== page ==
Kumar S, Kumar Kesari K, Behari J. 2010. Evaluation of genotoxic effects in male Wistar rats following microwave exposure. Ind J Exp Bio 48: 586-592.
Biological effects related to electromagnetic field (EMF) exposure depend on dose and long-term cumulative effects. Most studies have indicated disruption of carbohydrate, lipid, and protein metabolism which may induce changes in enzyme activity and gene expression thereby causing DNA damage.
The objective of this study was to investigate the genotoxicity of EMF exposure by examining its effects on micronuclei formation, the antioxidant enzymatic system, and reactive oxygen species formation in adult male rats.
Male Wistar rats 70-day old were separated into exposure groups and sham groups, each group containing 6 rats. Animals were continuously exposed for 2 hours per day for 45 days to either 10 GHz EMF radiation with a power density of 0.241 mW/cm2 and a specific absorption rate (SAR) of 0.014 W/kg, or 50 GHz EMF radiation with a power density of 0.86 mW/cm2 and a SAR of 0.008W/kg. Rats were sacrificed, blood samples were collected by cardiac puncture, and micronuclei, reactive oxygen species, and antioxidant enzyme activity were measured in blood cells and serum.
Reactive oxygen species levels in the 10 GHz and 50 GHz exposed groups were significantly higher (P<0.03 and P<0.04, respectively) than in the sham-exposed groups. Micronuclei measurement by flow cytometry indicated that the ratios of polychromatic erythrocyte to normochromatic erythrocyte populations were significantly lower in both the 10 GHz and 50 GHz exposed groups (P<0.05 for each) when compared to sham exposed groups. Antioxidant activity was lower in the 10 GHz and 50 GHz exposed groups for both glutathione peroxidase and superoxide dismutase when compared to the activity in the sham exposed groups but catalase activity was higher in treatment groups than in the sham-exposed group.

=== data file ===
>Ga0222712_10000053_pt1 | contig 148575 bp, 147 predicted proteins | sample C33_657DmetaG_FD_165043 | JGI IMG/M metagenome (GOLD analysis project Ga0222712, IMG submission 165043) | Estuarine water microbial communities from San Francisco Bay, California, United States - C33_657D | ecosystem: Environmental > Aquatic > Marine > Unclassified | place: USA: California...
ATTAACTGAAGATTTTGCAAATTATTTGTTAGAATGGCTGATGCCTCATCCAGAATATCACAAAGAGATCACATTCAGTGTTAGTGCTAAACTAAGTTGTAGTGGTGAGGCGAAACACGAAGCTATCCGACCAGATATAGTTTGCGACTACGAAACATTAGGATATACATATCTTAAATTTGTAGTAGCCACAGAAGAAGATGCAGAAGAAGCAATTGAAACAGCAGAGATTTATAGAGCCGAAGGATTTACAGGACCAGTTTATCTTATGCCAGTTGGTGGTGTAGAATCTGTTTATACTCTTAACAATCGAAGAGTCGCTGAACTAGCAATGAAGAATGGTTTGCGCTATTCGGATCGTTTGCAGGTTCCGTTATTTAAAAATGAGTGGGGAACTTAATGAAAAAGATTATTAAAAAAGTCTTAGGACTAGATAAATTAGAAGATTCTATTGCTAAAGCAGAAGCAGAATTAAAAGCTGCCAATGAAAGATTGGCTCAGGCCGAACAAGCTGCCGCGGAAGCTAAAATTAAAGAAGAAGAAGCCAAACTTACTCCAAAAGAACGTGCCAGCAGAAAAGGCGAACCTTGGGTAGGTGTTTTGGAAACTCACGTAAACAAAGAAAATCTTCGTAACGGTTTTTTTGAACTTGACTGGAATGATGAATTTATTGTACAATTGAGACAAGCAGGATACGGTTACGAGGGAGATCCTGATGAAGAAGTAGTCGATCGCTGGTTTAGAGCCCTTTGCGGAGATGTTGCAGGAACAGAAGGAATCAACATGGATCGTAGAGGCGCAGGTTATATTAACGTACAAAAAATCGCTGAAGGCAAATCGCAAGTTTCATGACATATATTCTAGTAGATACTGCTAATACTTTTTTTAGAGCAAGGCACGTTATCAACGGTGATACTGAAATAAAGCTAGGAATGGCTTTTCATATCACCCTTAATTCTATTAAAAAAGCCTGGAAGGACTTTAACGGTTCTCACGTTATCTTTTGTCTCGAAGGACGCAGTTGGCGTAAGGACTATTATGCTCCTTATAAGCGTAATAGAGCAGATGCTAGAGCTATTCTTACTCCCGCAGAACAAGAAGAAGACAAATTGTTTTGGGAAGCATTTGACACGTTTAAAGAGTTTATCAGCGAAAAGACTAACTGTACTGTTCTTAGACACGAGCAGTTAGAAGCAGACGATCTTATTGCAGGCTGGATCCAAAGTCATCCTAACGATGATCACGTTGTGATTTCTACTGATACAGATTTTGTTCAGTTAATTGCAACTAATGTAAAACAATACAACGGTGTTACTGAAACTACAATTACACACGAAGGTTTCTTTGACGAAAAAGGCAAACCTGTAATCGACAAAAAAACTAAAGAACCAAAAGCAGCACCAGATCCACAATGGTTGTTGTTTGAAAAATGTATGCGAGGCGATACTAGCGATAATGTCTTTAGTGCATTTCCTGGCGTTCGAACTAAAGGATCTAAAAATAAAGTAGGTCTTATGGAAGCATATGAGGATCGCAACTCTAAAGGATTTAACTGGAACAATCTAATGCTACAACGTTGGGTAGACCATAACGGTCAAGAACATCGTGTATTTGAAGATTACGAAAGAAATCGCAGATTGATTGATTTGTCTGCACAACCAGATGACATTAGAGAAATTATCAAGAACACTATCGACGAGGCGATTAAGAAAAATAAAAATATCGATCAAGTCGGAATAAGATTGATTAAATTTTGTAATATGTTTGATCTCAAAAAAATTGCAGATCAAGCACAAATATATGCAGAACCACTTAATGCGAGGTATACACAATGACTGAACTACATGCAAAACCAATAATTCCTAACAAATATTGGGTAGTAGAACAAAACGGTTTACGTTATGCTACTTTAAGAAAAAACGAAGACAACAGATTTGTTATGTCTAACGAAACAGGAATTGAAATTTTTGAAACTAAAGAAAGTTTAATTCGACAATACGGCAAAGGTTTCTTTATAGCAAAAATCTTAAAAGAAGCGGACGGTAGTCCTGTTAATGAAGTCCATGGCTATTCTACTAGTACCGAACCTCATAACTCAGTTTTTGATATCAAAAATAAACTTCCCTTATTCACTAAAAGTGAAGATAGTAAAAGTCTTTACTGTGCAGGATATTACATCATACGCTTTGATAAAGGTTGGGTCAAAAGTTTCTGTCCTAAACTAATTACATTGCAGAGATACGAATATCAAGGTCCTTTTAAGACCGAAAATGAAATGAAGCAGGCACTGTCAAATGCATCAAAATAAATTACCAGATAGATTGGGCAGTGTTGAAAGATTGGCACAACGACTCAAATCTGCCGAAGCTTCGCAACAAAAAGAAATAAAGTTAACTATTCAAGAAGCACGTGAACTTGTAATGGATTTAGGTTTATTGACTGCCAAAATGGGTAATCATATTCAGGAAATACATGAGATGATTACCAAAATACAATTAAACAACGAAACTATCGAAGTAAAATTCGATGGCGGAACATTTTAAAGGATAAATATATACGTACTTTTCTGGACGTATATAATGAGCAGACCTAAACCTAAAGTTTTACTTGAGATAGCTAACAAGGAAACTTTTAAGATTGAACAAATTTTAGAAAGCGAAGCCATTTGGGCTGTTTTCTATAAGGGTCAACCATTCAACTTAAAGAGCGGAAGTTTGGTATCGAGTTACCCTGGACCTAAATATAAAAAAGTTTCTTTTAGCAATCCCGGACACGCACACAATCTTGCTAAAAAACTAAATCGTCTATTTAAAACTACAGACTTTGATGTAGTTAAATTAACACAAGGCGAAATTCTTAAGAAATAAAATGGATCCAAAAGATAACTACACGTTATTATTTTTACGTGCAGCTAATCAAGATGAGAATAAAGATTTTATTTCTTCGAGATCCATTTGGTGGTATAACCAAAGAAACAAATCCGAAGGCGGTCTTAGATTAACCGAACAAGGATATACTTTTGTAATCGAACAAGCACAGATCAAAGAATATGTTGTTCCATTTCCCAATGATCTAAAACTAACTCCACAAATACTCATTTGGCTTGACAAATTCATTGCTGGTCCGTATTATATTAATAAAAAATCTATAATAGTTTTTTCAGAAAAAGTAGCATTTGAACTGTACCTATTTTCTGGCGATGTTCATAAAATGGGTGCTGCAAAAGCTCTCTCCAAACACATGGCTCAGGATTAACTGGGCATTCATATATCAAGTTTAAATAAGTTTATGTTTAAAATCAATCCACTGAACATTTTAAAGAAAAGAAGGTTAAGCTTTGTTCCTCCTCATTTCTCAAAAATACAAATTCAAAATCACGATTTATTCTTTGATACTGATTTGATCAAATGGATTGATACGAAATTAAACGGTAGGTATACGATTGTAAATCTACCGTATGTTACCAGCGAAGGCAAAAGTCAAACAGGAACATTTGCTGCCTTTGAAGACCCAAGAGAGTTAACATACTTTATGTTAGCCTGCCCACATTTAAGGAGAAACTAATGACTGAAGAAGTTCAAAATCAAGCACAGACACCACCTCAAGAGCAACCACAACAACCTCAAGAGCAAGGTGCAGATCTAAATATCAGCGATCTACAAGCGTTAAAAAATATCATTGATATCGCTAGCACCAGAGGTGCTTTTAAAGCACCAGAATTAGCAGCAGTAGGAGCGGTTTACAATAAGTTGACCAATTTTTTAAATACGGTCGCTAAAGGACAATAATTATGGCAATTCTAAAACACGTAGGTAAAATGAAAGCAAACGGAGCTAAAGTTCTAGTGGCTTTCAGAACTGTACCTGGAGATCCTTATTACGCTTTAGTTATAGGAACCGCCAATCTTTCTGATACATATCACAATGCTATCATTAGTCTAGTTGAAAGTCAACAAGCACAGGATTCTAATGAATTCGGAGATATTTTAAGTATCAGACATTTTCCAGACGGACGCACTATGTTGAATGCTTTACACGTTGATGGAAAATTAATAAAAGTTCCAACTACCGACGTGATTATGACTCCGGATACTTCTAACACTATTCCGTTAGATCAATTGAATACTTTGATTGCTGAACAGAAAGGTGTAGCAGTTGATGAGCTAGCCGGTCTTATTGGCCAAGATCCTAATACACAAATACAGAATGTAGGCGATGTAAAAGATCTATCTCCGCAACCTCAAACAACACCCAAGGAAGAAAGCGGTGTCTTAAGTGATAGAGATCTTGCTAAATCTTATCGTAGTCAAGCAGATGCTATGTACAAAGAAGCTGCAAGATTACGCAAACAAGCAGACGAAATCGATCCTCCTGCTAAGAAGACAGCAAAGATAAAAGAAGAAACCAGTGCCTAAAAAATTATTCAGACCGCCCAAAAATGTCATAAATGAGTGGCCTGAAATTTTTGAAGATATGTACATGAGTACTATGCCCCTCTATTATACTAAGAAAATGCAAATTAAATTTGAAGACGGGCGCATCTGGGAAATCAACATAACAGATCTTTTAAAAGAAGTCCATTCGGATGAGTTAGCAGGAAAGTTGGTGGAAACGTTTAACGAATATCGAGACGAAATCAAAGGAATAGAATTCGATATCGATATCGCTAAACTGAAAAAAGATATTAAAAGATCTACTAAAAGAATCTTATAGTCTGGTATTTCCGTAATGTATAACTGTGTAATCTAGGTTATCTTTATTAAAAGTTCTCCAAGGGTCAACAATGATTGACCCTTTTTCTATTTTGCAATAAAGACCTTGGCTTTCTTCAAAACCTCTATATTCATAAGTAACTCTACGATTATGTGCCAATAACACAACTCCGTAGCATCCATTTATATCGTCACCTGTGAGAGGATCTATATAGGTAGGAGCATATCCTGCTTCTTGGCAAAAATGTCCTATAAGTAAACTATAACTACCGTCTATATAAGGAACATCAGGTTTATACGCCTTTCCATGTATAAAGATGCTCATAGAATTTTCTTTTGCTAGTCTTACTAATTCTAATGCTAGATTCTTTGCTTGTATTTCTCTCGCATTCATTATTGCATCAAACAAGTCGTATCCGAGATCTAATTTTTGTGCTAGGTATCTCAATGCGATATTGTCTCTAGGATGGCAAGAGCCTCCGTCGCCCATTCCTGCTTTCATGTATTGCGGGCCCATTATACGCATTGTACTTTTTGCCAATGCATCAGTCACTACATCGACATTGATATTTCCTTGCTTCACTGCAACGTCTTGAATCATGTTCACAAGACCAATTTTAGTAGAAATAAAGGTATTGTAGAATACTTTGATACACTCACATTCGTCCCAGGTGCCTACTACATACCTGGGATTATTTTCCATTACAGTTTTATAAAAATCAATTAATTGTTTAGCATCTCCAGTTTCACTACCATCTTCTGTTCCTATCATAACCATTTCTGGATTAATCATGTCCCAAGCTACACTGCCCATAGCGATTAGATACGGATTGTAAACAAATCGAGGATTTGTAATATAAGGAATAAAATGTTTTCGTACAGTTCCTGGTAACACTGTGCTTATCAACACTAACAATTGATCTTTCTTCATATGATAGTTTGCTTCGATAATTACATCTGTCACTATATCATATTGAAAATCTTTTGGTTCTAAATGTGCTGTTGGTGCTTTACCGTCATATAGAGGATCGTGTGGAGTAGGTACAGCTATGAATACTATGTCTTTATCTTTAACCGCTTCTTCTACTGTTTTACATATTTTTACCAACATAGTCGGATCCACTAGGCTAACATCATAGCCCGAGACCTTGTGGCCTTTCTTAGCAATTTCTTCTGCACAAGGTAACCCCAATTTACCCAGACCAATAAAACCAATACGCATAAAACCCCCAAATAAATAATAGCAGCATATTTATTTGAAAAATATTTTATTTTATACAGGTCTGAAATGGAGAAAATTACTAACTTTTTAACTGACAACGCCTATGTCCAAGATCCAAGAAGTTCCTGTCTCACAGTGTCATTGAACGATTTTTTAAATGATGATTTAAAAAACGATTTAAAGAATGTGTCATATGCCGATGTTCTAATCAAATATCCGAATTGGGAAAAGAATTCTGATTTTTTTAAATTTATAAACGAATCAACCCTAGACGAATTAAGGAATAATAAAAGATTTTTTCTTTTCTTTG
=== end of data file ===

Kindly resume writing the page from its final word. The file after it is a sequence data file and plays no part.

Interpretation and Limitations
EMF radiation affected micronuclei formation, decreased activity of cell defence mechanisms, and caused an overproduction of reactive oxygen species. The effect of EMF on reactive oxygen species production was greater at 50 GHz than at 10 GHz which suggests a greater macromolecular response to a higher resonance. Micronuclei were induced in erythropoetic cells due to the interaction of DNA with reactive oxygen species and the overproduction of reactive oxygen species decreased glutathione peroxidase and superoxide dismutase activity but increased catalase activity. These results indicate that radiation at 50 GHz has greater effects than radiation at 10 GHz. The main limitation of this study is the small sample size. Only 6 rats were used in each group.
This study suggests that exposure to EMF radiation has negative effects on micronuclei formation and reduces the activity of cell defence mechanisms by overproducing reactive oxygen species.